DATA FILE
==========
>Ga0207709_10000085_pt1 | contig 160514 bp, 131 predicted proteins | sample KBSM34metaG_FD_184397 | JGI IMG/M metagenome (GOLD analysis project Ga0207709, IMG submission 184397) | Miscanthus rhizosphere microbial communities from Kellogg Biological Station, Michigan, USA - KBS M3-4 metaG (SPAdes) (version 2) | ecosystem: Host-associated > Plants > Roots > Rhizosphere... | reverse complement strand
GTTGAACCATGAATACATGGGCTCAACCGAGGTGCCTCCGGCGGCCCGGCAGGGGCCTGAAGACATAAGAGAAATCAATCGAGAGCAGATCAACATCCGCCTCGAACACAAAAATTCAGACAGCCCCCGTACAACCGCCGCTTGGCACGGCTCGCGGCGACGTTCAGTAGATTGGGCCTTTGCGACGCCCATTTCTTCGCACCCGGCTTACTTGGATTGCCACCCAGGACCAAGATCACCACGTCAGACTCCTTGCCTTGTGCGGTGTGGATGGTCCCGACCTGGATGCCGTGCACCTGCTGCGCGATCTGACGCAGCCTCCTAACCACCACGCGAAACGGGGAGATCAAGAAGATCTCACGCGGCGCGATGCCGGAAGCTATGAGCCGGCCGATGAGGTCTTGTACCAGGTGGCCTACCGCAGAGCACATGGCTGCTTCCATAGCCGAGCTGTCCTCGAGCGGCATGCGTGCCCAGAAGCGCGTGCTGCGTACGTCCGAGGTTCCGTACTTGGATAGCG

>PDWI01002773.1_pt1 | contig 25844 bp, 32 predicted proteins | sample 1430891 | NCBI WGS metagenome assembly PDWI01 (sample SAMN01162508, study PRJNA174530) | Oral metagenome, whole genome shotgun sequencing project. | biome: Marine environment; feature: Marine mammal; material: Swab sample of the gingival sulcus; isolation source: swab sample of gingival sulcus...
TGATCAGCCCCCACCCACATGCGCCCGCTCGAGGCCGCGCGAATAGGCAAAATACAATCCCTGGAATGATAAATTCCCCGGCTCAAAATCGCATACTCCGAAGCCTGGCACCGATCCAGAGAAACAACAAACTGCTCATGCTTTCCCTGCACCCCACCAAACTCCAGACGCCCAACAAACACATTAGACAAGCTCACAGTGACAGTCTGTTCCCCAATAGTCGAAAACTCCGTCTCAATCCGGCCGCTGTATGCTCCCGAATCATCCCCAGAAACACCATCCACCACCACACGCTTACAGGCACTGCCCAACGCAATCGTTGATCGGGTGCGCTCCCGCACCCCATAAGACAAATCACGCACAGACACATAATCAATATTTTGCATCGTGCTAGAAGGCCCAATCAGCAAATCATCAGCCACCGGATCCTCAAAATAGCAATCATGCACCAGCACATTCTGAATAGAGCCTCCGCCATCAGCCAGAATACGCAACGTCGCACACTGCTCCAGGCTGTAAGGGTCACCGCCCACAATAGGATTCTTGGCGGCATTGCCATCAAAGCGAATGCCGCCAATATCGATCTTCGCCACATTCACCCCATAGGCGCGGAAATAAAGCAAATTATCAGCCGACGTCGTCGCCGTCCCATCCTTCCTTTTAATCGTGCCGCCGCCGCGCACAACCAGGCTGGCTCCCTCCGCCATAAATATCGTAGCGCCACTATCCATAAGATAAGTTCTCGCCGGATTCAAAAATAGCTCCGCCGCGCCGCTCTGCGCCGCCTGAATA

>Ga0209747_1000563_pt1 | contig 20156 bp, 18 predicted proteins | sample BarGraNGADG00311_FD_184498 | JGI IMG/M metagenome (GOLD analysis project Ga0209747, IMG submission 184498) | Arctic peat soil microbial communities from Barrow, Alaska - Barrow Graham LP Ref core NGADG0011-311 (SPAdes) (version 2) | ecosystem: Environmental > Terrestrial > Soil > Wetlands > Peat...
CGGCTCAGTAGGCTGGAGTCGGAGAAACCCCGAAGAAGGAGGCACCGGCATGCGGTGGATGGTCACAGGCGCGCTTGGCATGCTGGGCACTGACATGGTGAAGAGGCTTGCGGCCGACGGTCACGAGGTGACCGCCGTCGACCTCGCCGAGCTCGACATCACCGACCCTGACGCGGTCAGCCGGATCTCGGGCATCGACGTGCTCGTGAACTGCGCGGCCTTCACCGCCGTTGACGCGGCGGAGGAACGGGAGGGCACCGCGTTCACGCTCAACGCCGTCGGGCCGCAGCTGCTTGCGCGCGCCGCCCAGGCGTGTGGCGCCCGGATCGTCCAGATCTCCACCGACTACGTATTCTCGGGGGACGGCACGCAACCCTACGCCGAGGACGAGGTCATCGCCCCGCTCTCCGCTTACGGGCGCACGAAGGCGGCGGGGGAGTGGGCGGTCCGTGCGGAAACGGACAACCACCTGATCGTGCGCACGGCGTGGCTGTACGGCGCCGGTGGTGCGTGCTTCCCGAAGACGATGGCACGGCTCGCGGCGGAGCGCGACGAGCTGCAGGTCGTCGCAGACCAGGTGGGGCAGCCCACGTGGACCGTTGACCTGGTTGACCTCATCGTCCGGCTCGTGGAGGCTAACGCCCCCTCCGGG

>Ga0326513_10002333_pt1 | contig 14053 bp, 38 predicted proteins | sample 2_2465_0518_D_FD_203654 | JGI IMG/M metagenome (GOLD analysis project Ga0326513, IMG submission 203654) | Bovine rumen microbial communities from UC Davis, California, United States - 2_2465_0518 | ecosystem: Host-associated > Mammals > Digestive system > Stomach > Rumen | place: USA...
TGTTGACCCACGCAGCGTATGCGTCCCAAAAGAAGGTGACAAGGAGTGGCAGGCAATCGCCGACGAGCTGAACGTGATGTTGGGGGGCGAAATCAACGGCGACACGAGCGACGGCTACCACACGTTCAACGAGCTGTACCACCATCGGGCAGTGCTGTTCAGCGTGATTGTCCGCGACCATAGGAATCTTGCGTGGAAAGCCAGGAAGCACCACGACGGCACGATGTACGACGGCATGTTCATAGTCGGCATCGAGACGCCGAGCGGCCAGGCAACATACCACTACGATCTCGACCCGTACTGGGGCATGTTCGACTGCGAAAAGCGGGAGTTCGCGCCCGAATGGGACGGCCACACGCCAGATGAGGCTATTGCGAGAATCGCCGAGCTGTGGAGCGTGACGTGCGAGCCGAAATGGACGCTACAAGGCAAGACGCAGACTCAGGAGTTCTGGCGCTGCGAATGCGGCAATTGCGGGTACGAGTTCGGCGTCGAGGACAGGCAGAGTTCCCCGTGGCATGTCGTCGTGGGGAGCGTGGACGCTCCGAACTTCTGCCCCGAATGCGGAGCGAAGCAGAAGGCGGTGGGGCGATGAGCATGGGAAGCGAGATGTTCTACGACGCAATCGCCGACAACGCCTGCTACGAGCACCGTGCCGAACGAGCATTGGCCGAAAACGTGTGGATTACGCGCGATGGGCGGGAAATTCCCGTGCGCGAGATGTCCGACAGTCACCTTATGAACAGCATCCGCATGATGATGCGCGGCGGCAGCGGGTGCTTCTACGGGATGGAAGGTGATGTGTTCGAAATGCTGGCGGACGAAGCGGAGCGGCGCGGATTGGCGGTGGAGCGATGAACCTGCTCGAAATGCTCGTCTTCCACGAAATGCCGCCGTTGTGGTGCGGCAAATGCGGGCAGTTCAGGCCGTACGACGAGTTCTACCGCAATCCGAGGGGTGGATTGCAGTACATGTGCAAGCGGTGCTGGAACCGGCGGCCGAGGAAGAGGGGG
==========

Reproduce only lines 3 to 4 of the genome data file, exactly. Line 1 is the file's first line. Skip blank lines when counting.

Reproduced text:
>PDWI01002773.1_pt1 | contig 25844 bp, 32 predicted proteins | sample 1430891 | NCBI WGS metagenome assembly PDWI01 (sample SAMN01162508, study PRJNA174530) | Oral metagenome, whole genome shotgun sequencing project. | biome: Marine environment; feature: Marine mammal; material: Swab sample of the gingival sulcus; isolation source: swab sample of gingival sulcus...
TGATCAGCCCCCACCCACATGCGCCCGCTCGAGGCCGCGCGAATAGGCAAAATACAATCCCTGGAATGATAAATTCCCCGGCTCAAAATCGCATACTCCGAAGCCTGGCACCGATCCAGAGAAACAACAAACTGCTCATGCTTTCCCTGCACCCCACCAAACTCCAGACGCCCAACAAACACATTAGACAAGCTCACAGTGACAGTCTGTTCCCCAATAGTCGAAAACTCCGTCTCAATCCGGCCGCTGTATGCTCCCGAATCATCCCCAGAAACACCATCCACCACCACACGCTTACAGGCACTGCCCAACGCAATCGTTGATCGGGTGCGCTCCCGCACCCCATAAGACAAATCACGCACAGACACATAATCAATATTTTGCATCGTGCTAGAAGGCCCAATCAGCAAATCATCAGCCACCGGATCCTCAAAATAGCAATCATGCACCAGCACATTCTGAATAGAGCCTCCGCCATCAGCCAGAATACGCAACGTCGCACACTGCTCCAGGCTGTAAGGGTCACCGCCCACAATAGGATTCTTGGCGGCATTGCCATCAAAGCGAATGCCGCCAATATCGATCTTCGCCACATTCACCCCATAGGCGCGGAAATAAAGCAAATTATCAGCCGACGTCGTCGCCGTCCCATCCTTCCTTTTAATCGTGCCGCCGCCGCGCACAACCAGGCTGGCTCCCTCCGCCATAAATATCGTAGCGCCACTATCCATAAGATAAGTTCTCGCCGGATTCAAAAATAGCTCCGCCGCGCCGCTCTGCGCCGCCTGAATA